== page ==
Alberto Gonzales Mints His Precious Face
Late-summer sunshine bounced off the profligate bole of the Mayakovsky Tree. Former Attorney General Alberto Gonzales reclined in the mangy squirrel nest.
I was thinking of peaches made from mouse meat and injured houseflies. His vague eyelids fluttered. Dental floss is baffling and gargles my heart.
Former Attorney General Alberto Gonzales said:
"Our new paradigm renders quaint the Geneva Convention's strict limitations on prison attack dogs and building human pyramids with naked prisoners. There is no mass between the 'nothing' of the Geneva Convention and the 'nothing' of common biological casualties."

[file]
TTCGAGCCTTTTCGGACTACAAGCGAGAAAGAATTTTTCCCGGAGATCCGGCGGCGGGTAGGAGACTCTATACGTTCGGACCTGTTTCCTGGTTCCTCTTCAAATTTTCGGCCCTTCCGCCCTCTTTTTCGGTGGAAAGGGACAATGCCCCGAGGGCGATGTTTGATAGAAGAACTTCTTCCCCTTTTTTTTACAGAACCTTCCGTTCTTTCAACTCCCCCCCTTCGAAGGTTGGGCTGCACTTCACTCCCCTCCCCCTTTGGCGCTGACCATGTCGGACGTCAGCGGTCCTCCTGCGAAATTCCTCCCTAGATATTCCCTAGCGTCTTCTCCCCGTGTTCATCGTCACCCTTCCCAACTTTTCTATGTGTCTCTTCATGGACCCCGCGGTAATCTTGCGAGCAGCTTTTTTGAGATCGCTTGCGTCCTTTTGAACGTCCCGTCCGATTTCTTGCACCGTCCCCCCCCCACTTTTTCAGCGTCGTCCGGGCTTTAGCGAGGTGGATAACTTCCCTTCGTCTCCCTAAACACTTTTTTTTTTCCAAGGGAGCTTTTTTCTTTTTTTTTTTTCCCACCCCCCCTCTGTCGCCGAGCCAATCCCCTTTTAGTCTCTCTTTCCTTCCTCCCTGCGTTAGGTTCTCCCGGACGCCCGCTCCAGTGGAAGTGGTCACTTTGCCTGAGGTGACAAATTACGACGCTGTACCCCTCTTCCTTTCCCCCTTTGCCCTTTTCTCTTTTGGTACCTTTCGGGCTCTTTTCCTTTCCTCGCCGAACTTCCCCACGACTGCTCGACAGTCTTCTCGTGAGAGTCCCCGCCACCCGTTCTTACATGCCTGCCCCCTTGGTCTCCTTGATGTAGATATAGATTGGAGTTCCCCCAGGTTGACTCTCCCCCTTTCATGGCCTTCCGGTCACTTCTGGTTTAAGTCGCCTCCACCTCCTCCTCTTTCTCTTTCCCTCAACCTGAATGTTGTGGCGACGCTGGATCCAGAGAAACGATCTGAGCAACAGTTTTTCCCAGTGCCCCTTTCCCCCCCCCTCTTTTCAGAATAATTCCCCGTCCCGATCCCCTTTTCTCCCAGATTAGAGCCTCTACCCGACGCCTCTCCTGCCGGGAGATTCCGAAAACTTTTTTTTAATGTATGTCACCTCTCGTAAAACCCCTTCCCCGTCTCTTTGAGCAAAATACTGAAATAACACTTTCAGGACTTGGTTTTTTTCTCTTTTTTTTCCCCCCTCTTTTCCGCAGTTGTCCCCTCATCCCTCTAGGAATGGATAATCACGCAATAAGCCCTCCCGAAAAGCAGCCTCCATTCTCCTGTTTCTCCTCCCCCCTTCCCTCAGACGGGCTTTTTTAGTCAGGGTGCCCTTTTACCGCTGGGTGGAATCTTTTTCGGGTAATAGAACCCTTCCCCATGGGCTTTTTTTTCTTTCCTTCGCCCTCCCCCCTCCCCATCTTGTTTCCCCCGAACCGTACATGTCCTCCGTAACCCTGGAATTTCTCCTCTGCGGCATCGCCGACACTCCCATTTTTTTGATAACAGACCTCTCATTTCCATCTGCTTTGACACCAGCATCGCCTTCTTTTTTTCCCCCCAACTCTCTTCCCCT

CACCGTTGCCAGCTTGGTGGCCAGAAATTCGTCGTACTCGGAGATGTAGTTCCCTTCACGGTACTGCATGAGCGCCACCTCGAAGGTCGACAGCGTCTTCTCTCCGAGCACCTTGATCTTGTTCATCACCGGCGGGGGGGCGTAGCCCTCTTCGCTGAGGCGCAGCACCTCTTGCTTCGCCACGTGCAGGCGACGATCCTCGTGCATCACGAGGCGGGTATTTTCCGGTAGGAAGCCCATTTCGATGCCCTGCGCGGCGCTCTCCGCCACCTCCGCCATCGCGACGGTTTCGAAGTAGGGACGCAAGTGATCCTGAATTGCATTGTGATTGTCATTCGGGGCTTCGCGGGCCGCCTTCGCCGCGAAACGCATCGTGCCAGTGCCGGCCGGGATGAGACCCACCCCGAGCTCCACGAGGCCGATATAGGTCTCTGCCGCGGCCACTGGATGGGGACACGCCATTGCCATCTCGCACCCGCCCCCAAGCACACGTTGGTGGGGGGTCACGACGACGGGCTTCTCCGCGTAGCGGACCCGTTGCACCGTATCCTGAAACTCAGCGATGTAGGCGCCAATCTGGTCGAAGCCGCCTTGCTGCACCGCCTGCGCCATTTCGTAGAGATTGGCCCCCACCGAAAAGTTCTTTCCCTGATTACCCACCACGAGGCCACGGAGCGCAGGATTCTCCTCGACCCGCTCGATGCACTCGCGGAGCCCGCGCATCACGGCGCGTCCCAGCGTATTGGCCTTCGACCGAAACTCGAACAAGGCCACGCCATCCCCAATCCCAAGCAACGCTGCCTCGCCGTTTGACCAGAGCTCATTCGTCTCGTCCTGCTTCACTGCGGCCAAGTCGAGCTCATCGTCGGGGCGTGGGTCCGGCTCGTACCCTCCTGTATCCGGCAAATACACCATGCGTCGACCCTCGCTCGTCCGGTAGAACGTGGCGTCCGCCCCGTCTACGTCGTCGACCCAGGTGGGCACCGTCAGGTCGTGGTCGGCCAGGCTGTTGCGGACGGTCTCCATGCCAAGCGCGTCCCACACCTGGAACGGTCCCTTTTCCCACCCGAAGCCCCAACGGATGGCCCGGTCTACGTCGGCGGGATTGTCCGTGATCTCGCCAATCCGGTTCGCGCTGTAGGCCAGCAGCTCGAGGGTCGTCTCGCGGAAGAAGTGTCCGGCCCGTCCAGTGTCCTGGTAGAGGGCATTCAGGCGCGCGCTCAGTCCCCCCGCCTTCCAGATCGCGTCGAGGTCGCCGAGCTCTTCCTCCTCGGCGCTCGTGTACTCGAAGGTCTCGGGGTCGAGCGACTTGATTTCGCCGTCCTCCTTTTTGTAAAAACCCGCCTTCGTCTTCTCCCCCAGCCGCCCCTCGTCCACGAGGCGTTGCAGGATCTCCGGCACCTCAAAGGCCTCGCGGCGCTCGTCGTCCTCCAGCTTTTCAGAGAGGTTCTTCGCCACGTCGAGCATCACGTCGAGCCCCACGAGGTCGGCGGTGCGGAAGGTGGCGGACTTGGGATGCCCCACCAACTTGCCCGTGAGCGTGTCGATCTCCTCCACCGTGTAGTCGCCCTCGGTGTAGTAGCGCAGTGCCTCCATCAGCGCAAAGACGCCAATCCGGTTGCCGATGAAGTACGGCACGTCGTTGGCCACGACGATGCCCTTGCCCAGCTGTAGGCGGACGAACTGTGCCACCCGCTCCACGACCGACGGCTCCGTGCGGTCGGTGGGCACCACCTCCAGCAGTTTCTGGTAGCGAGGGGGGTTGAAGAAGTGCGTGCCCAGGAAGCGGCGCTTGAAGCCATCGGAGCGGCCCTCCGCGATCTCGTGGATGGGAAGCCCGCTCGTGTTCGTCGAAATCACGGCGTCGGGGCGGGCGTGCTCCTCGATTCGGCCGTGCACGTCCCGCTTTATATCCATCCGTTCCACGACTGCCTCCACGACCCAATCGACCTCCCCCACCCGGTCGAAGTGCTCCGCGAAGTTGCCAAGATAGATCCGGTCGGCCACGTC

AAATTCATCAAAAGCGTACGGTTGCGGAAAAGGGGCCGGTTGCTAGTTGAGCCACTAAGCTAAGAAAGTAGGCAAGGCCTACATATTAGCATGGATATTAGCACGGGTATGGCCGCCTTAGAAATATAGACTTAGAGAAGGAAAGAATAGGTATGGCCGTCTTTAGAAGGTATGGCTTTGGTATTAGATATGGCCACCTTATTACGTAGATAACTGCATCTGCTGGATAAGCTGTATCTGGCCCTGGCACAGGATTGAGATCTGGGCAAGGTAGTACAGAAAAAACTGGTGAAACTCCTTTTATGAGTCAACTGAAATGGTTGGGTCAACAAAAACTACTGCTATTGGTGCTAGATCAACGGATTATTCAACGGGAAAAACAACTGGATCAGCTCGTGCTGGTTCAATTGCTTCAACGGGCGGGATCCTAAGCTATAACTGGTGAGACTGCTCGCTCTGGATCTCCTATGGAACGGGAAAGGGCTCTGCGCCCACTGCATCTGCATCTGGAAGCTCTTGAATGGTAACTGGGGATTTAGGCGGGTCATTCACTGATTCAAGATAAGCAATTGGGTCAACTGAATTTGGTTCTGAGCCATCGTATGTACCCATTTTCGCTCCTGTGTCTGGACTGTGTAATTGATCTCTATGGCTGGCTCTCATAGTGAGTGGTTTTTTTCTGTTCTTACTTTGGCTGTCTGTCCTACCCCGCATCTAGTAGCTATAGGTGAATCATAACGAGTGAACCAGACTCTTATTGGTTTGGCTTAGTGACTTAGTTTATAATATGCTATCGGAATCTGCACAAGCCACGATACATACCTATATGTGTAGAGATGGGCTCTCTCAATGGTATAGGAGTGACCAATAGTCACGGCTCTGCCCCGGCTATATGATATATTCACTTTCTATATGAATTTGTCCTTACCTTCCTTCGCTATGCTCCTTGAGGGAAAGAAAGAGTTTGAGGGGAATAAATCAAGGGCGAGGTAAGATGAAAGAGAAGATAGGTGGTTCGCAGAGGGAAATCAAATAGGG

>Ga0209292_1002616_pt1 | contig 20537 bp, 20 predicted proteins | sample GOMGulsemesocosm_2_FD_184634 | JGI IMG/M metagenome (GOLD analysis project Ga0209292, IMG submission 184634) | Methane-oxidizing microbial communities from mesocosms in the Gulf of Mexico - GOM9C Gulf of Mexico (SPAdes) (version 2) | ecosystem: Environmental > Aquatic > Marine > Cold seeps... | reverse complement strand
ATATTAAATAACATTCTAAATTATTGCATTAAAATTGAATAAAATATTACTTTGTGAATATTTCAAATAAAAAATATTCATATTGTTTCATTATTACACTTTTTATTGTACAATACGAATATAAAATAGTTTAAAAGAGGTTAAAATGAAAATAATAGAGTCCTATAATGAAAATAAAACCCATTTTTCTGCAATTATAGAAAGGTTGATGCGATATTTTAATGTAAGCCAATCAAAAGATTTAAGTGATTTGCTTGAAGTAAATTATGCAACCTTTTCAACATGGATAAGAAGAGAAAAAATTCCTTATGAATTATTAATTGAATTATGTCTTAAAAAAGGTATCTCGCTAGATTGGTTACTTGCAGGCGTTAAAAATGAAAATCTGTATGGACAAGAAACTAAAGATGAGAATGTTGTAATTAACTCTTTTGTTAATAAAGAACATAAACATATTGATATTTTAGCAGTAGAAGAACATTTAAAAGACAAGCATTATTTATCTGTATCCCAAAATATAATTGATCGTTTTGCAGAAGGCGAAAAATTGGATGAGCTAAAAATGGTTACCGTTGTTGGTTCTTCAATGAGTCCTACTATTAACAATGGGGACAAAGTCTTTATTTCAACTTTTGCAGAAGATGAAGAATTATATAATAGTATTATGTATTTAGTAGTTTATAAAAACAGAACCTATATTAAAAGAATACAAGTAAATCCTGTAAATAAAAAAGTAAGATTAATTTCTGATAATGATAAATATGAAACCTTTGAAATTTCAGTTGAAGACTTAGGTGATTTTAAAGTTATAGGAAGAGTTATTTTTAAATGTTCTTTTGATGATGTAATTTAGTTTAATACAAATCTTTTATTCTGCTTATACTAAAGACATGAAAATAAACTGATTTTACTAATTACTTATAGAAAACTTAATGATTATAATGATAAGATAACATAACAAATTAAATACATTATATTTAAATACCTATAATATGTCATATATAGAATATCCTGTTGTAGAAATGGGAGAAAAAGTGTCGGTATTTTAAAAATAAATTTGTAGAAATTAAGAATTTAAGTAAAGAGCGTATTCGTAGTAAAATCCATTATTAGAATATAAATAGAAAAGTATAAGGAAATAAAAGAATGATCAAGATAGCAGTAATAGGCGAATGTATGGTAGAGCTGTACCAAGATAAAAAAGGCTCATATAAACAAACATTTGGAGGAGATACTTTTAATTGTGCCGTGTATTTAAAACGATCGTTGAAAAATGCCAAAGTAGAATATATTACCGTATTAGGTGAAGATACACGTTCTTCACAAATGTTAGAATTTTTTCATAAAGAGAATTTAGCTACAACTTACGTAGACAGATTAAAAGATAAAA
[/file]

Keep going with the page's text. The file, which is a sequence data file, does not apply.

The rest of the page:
"Mayakovsky Tree," I asked, "why do you pace in the wind? Why is the moth savage and plain in my teeth?"
The Mayakovsky Tree bent forward, maybe a little too nervous to answer, and brushed against the back porch.
Finally, the Mayakovsky Tree answered. "You're caressed by the varnished bed slats that press against your back when you hide from a thunderstorm," he said. "While here, all summer, I sit and draw these repentant, unemployed liars to my sunny bole."
Former Attorney General Alberto Gonzales shifted his weight. He squinted.
"The moon moves along my lap," Gonzales said to the Mayakovsky Tree. "This makes me sad."
"You swept in abruptly and mauled with suede gloves!" the Mayakovsky Tree replied.